Even irrigated crop producers face concerns over irrigation capacity should the drought turn into a multiple-year event, (and yes, global climate change issues relating to weather extremes are a consideration). In short, the phenomenal income levels of recent years are not looking sustainable to any of our producer groups right now.

In addition, the economic returns to agricultural land ownership have not kept pace with the run-up of values. For some time, buyers have been willing to bid up values on expectations of further growth in earnings in the future. Given the land prices being paid in recent auctions, the current percentage net rate of return on those bid prices has often fallen to two percent or below – a pattern similar to what occurred at the height of the land market before the bust of the 1980s. But, bullish expectations can swiftly turn bearish. And given the current realities noted above, buyers in the land market may no longer wager as much on future growth.

Second, one needs to factor into the recent land market conditions the fact that U.S. monetary policy has been a significant element. A cheap U.S. dollar in international exchange rates has promoted U.S. exports, of which agricultural exports are a major share; while the associated record-low interest rates have discouraged land owners from selling their land holdings, creating a scarcity-driven agricultural land market. In short, the world of macro-finance, which is essentially a tertiary (or paper) economy, seems to explain a significant share of this recent agricultural land boom. And while agricultural land is not exactly a toxic derivative, some portion of recent value gains is based on a financial environment that is not sustainable. Since interest rates can’t get any lower, it’s only a matter of time before they rise; and when that happens, land values will turn downward.

Third, the general state of the U.S. and global economy doesn’t bode well for the agricultural land market in the near-term future. Recent congressional action to avert a fiscal cliff may have given a very short-run reprieve for Wall Street, but will still mean fewer disposable-income dollars in every U.S. household in 2013 – an impact that will show up in the food budget. New farm policy safety nets will face careful scrutiny in a federal cost-cutting environment before us. At the same time, global economic growth of recent years is not on a sustainable trajectory. In fact, the odds of a developing global recession seem to be rising. And since our agricultural economy is serving a global market, the repercussions can ripple back to every local land market in the state.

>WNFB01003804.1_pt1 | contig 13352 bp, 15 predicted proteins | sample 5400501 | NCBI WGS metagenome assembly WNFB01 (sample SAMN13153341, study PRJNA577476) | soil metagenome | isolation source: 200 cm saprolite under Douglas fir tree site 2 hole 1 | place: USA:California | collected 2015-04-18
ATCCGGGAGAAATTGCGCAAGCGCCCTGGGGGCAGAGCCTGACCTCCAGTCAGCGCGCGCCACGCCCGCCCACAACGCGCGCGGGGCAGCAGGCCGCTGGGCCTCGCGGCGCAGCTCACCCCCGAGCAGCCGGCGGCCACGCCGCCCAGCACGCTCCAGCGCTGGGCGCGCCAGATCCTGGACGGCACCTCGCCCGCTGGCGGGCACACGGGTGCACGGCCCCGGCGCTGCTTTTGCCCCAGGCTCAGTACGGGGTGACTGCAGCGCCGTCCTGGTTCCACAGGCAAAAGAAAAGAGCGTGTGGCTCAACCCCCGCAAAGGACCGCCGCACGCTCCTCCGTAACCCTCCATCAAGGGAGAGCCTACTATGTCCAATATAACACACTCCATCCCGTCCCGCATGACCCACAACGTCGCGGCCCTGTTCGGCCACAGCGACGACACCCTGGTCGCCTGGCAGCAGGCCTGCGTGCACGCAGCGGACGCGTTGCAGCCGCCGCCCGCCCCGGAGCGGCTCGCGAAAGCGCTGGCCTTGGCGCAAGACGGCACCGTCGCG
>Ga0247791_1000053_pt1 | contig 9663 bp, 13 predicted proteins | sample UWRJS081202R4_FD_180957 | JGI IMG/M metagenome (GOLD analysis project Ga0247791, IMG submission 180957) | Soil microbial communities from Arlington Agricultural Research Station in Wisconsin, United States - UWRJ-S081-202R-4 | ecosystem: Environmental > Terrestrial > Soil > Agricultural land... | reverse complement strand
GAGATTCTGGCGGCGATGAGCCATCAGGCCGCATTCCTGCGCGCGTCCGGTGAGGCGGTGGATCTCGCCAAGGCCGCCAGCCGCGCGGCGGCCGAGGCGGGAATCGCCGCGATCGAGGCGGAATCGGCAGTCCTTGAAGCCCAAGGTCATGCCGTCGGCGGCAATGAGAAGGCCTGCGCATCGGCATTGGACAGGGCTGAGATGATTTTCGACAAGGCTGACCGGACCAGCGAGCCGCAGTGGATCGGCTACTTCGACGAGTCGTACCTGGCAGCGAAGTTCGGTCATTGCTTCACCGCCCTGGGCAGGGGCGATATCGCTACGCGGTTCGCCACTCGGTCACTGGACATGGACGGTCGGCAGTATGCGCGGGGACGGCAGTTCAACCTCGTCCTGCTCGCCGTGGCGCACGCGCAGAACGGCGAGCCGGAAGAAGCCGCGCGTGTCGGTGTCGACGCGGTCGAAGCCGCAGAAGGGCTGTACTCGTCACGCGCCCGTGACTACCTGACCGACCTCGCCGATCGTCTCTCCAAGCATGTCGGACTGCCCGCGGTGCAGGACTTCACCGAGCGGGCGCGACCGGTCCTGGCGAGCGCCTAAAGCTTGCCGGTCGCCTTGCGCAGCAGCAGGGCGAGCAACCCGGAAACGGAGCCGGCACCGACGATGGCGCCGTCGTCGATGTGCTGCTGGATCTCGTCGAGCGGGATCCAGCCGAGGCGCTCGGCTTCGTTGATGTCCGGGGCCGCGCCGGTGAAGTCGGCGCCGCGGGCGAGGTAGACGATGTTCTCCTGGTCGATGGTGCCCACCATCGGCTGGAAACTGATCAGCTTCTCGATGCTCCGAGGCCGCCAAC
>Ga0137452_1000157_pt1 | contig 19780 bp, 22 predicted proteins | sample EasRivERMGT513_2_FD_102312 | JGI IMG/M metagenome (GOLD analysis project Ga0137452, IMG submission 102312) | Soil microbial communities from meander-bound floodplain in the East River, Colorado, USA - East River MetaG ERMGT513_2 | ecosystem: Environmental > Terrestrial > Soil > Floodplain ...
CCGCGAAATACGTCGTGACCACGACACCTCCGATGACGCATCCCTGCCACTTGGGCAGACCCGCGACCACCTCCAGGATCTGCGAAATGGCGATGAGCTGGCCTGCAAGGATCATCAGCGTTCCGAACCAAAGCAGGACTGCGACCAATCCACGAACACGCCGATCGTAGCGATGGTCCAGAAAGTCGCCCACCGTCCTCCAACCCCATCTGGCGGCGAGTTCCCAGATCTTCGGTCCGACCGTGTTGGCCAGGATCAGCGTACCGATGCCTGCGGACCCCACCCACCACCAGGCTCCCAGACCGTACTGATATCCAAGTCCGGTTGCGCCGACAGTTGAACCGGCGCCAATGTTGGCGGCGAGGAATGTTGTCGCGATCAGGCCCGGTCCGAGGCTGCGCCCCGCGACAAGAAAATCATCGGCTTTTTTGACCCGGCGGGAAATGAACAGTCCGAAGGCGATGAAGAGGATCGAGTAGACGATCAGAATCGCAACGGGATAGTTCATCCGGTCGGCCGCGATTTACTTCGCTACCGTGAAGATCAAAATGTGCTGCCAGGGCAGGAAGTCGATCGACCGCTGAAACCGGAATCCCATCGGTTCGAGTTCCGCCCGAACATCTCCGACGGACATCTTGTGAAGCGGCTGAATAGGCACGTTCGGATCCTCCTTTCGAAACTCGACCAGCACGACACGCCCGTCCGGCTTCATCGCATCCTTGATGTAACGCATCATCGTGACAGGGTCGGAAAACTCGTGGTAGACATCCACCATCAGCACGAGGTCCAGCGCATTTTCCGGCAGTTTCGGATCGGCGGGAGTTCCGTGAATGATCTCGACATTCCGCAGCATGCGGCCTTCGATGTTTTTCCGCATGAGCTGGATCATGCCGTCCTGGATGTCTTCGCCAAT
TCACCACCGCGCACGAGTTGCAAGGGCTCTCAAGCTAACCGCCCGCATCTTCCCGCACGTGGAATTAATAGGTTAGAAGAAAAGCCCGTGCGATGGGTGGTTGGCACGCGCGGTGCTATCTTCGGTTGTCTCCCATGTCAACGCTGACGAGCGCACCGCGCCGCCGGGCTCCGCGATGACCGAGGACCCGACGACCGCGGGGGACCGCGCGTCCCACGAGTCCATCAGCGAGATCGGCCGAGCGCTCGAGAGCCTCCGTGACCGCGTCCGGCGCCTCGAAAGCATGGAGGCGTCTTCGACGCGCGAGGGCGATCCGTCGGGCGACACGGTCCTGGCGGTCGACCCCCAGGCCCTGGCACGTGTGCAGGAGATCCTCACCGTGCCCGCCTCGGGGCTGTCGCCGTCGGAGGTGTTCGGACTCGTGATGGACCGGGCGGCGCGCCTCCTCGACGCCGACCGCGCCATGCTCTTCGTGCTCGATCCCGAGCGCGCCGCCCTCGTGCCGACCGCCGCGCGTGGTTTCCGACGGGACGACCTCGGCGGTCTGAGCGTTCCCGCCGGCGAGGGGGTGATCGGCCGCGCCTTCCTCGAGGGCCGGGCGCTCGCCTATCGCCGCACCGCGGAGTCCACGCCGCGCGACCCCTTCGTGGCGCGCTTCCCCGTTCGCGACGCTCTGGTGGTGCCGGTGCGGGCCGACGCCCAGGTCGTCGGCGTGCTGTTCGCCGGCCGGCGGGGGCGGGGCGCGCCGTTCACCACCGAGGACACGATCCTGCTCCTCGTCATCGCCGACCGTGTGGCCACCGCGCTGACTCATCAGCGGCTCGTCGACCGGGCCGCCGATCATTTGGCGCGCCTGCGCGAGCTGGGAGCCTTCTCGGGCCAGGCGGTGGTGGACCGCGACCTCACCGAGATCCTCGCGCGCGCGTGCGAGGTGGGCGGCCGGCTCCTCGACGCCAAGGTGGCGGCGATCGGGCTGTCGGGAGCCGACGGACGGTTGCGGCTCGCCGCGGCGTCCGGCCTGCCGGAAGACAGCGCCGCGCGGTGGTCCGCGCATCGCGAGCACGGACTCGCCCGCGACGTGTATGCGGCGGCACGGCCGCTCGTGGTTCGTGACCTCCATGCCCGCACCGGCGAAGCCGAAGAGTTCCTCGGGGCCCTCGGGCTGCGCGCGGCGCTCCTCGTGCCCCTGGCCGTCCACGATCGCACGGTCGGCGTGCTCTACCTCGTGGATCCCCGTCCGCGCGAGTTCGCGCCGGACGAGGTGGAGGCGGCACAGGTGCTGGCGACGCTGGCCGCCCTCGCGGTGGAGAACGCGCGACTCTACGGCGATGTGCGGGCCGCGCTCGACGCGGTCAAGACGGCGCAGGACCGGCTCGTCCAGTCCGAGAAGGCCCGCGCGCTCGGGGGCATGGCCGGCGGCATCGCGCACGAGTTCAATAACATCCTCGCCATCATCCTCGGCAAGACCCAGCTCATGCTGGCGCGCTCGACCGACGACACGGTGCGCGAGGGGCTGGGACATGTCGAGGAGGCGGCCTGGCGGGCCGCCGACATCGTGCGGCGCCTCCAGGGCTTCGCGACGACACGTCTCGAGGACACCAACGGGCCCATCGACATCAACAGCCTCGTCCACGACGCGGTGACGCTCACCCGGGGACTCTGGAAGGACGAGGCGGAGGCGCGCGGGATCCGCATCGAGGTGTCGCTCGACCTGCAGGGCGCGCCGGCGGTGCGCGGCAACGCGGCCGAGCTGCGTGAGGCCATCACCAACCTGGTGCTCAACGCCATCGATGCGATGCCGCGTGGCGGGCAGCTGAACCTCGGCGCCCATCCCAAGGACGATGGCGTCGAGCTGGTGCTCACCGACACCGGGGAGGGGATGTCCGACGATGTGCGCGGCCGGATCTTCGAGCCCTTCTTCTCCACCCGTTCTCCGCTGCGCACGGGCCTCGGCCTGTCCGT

So, while there may be a fairly convincing case for a current land bubble, does that infer an eminent land market bust? Here is where it gets interesting. Unlike the last boom/bust period of the 1970s and 1980s, we do not have an agricultural sector that seriously over-leveraged with debt. Widespread farm foreclosures and sheriff’s auctions are not on the horizon. Recent market participants, buying at the top of the market have generally had considerable financial means (half of the purchases bought with cash with no mortgage debt incurred).

So a total agricultural land market melt-down seems remote. That said, however, I believe there is still some "overshot-nonsense" in the market today that is not reflective of the basic fundamentals, and will need to be purged to get back to more "sustainable value" levels. That could realistically mean a downward market correction of 30% or more in a few short years – particularly in this part of the country where the recent value run–ups have been most profound.
 


Related Audio Report

Can these high land prices pencil out for farmers? Iowa farmer and margins expert Chris Barron answers those questions in a Straight from the Heartland segment.


 


 

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RELATED TOPICS: Farm Business, Land, Economy